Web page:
Hauula residents want long-term fix for collapsed road
Repair crews began work Sunday morning along a portion of Kamehameha Highway that collapsed into the ocean in Hauula.
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Repair crews began work Sunday morning along a portion of Kamehameha Highway that collapsed into the ocean in Hauula, but some residents questioned why the state allowed the road’s condition to deteriorate to that extent.
Coastal erosion caused the latest collapse of the shoulder lane and part of a makai lane Friday night between Makao and Hauula Homestead roads. The Hauula collapse is the latest road damage from shoreline erosion that is affecting 10% of the state’s 2,500 lane miles, according to the Department of Transportation.
Ed Sniffen, DOT deputy director for highways, said the state is trying to get ahead of the problem, but there is a lot of catching up to do. He said most of the roadways suffering from erosion are on Oahu, with some on Maui and Kauai.
In Hauula, beaches have shrunk at a “moderate” rate of just under half a foot a year since 1928, according to the University of Hawaii’s coastal erosion website.
The state fixed a nearby section of Kamehameha Highway in April just south of Pokiwai Bridge near Hulahula Place after erosion damaged the roadway.
On Sunday the state’s contractor, Hawaiian Dredging Construction Co., was breaking up a concrete pad that had been placed along the highway to protect it from erosion. The concrete had sunk away from the road, creating a crack several fingers wide between the concrete pad and the asphalt.
Ivan Kabei, superintendent for Hawaiian Dredging, said the plan was to break up and haul away the concrete, then lay down Kyowa bags, which are giant bags filled with rocks to protect structures behind it from erosion. He said the bags have been successfully used in Japan. The workers will then backfill the area with a concrete mix and cover it with asphalt.
The work crews are repairing a 270-foot stretch of the roadway along the ocean and, at the same time, will fix a portion of the roadway a short walk toward Kaaawa that also has erosion damage.
Sniffen estimated the repairs would cost about $120,000, based on similar work in the past, and take about a week to complete. The state is contra-flowing traffic through the area during repair hours from
7 a.m. to 6:30 p.m. daily. Both lanes will be opened outside of crew working hours.
Traffic was backed up about a quarter-mile before the construction site Sunday afternoon, causing about a five-minute delay in getting through.
The slowed traffic hurt at least one business in the area. Fawwaz Jubran, owner of Hauula Gift Shop, estimated foot traffic decreased 30% to 40% this weekend because of the lane closure.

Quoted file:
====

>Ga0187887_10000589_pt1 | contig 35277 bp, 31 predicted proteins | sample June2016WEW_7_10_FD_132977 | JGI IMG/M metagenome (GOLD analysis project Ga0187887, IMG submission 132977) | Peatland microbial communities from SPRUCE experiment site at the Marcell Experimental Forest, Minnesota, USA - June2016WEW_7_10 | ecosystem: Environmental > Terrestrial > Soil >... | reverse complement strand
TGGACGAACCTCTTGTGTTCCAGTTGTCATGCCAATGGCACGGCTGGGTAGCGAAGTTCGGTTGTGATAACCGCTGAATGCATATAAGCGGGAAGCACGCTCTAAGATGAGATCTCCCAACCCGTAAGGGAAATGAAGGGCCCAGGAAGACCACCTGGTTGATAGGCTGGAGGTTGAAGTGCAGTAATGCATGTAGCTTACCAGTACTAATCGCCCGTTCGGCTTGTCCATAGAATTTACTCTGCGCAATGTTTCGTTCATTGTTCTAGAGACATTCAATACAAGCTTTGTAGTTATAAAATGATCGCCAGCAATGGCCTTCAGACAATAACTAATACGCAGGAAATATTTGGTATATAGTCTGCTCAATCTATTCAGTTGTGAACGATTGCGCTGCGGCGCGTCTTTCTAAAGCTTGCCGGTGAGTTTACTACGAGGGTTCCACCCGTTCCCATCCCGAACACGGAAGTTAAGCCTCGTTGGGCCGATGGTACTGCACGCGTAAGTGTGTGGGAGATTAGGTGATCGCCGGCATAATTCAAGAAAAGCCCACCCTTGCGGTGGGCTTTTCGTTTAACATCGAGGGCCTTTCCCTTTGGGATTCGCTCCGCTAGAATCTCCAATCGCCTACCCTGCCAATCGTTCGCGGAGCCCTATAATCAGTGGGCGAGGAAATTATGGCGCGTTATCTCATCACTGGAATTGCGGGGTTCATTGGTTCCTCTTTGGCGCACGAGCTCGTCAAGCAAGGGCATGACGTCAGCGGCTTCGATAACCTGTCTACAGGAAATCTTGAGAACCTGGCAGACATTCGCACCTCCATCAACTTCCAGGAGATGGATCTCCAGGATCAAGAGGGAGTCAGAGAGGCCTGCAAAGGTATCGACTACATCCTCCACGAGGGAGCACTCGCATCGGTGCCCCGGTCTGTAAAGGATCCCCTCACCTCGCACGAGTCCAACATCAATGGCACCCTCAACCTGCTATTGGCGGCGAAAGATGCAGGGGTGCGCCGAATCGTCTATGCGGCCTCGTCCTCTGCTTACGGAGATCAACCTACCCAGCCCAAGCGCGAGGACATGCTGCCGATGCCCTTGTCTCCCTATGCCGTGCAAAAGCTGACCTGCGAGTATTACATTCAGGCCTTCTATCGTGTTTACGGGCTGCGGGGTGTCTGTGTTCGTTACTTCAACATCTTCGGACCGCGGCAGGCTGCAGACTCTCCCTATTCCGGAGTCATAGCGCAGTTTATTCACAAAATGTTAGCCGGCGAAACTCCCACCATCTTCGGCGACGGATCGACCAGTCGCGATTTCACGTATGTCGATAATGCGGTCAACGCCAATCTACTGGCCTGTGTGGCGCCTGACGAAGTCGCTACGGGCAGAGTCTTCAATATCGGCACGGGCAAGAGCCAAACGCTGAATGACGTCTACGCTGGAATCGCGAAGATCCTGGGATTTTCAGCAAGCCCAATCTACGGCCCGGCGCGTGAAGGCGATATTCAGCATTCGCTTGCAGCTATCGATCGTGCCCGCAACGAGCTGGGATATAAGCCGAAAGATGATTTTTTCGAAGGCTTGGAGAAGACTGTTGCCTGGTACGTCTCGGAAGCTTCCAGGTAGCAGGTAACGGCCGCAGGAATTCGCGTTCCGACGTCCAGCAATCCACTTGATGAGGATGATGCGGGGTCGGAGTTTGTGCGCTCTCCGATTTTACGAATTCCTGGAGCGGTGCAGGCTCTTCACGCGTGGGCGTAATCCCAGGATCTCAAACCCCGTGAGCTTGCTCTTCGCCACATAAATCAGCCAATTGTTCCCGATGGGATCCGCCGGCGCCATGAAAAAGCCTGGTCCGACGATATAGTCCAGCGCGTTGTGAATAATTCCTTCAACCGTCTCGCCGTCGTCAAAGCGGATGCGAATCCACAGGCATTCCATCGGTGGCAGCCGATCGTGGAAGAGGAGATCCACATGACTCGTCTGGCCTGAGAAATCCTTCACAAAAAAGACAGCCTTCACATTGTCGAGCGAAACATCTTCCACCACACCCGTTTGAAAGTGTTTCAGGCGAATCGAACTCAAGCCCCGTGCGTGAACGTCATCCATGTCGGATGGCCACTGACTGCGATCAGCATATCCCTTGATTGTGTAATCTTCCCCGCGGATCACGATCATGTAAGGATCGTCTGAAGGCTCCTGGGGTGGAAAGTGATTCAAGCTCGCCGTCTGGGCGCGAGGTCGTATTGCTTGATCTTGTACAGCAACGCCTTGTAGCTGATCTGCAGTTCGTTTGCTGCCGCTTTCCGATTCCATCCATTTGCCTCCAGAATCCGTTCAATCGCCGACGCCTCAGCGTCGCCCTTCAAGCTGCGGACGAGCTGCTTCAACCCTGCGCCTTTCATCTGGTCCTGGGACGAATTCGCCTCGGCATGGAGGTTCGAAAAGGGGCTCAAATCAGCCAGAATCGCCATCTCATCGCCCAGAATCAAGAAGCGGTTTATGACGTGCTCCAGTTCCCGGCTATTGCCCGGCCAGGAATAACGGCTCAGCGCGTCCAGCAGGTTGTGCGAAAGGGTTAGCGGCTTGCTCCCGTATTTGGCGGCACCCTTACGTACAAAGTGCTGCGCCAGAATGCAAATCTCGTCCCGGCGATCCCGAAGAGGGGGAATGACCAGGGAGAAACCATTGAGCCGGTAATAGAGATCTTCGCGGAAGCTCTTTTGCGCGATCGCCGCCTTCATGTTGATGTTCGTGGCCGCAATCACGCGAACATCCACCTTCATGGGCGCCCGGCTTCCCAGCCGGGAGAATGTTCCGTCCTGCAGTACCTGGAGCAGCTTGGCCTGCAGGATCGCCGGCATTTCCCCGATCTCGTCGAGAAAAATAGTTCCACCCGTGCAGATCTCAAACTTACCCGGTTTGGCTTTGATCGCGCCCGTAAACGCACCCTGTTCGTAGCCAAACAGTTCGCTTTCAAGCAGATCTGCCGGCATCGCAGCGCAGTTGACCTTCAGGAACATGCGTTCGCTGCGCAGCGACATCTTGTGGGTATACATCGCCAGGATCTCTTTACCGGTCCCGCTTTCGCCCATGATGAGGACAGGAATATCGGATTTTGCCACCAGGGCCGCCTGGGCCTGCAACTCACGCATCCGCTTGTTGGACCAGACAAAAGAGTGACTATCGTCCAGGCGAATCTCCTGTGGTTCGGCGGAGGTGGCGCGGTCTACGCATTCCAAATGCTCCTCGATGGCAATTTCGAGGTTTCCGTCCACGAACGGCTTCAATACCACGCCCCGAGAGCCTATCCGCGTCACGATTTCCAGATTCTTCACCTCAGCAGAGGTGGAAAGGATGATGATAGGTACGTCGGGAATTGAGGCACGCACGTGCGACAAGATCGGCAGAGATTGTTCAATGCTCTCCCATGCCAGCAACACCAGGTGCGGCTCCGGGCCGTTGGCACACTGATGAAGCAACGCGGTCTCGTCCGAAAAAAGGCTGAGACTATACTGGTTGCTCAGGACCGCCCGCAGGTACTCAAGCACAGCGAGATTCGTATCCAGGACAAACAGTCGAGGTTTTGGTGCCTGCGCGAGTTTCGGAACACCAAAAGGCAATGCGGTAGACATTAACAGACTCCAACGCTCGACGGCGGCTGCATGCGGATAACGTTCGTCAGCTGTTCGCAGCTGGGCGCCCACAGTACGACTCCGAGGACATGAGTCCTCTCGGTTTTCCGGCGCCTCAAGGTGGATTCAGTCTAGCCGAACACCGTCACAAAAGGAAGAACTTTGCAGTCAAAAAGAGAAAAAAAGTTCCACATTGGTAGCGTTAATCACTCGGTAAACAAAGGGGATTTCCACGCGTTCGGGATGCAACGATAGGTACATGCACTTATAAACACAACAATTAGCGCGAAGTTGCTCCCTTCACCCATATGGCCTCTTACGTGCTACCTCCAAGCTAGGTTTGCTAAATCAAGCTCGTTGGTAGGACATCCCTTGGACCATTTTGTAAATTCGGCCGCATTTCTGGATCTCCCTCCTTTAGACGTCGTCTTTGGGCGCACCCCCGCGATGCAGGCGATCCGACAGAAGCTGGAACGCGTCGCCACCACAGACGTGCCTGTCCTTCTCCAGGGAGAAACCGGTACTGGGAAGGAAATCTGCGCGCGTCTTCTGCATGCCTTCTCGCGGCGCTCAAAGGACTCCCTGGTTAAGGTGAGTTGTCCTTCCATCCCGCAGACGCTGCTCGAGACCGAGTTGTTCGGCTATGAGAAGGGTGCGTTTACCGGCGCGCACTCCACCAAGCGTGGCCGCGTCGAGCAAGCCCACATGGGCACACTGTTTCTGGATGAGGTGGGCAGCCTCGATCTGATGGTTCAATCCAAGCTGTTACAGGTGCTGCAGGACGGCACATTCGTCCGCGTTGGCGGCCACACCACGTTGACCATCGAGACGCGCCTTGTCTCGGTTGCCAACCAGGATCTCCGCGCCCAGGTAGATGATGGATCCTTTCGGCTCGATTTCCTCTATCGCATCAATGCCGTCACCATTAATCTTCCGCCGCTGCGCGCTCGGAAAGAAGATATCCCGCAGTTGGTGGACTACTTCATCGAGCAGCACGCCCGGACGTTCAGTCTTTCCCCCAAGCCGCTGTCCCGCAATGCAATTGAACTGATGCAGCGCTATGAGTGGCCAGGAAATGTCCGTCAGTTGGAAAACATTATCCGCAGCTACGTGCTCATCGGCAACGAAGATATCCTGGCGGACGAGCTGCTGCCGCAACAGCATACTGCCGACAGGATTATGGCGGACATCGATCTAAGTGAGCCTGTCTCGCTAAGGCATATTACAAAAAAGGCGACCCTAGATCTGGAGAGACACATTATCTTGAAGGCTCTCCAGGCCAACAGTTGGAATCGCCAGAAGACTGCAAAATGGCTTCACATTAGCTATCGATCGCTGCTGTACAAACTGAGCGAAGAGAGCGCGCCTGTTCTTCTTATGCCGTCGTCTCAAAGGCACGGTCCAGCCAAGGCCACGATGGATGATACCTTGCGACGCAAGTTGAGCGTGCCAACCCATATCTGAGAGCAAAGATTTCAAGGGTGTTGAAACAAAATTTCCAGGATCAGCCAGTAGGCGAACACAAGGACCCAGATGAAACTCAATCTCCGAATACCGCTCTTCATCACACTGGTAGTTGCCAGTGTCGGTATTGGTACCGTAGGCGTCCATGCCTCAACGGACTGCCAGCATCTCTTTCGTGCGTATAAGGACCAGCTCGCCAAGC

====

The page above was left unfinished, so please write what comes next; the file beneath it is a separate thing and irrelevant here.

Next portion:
He was spending more time chatting with the few customers who came in, and said the state could
do a better job fixing the problem.
“The problem is their solution is always a temporary solution,” he said.
Sniffen, of the DOT, has said the current fix is expected to last five to 10 years and that the state is researching methods that would last longer.
Randy Nahoopii, 54, who grew up in a house at the corner of Hauula Homestead Road and Kamehameha Highway, said he remembers when the beach was wider than a roadway and people would drive their vehicles on the sand. Now the water washes up against the road.
“When you get king tides, it’s worse,” he said. “The water is as high as the road.”
He added that his wife’s car was splashed from surf while she was driving on the roadway.
“They need to build a sea wall,” he said.
Levy James, who was picking up leaves in the yard of his home Sunday, said he used to fish at the beach directly across from his house on Kamehameha Highway, which he bought in 1964. But for the past five years, he hasn’t gone fishing because of the erosion. He said since the state laid concrete pillars along the highway to protect it from surf, he can’t walk down to the sand and has to walk farther up the road to reach the ocean.
“Everything’s disintegrating,” James said. “Everything’s disappearing.”
He said it seems the only time the state works on the road is when it gets washed out, and said the state should have done more to protect it from erosion. He said the state set up barriers in the past, but nothing was done and the area continued to deteriorate out of neglect.
“I got to really blame them for not keeping up the roads,” he said.
In Hauula the current washes away the sand during the winter months but brings some back in the summer. James said he believes the concrete pillars the state used for erosion control made the situation worse because they appeared to sink as the current washed away the sand.